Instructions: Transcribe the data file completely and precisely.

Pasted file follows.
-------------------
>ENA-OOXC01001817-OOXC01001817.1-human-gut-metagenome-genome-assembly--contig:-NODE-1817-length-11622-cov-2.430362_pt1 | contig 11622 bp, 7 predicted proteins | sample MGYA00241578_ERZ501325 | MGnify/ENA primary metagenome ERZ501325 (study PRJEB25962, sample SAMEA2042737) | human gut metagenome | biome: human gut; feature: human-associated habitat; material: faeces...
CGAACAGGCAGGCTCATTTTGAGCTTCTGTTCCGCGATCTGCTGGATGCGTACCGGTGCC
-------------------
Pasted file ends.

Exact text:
>ENA-OOXC01001817-OOXC01001817.1-human-gut-metagenome-genome-assembly--contig:-NODE-1817-length-11622-cov-2.430362_pt1 | contig 11622 bp, 7 predicted proteins | sample MGYA00241578_ERZ501325 | MGnify/ENA primary metagenome ERZ501325 (study PRJEB25962, sample SAMEA2042737) | human gut metagenome | biome: human gut; feature: human-associated habitat; material: faeces...
CGAACAGGCAGGCTCATTTTGAGCTTCTGTTCCGCGATCTGCTGGATGCGTACCGGTGCC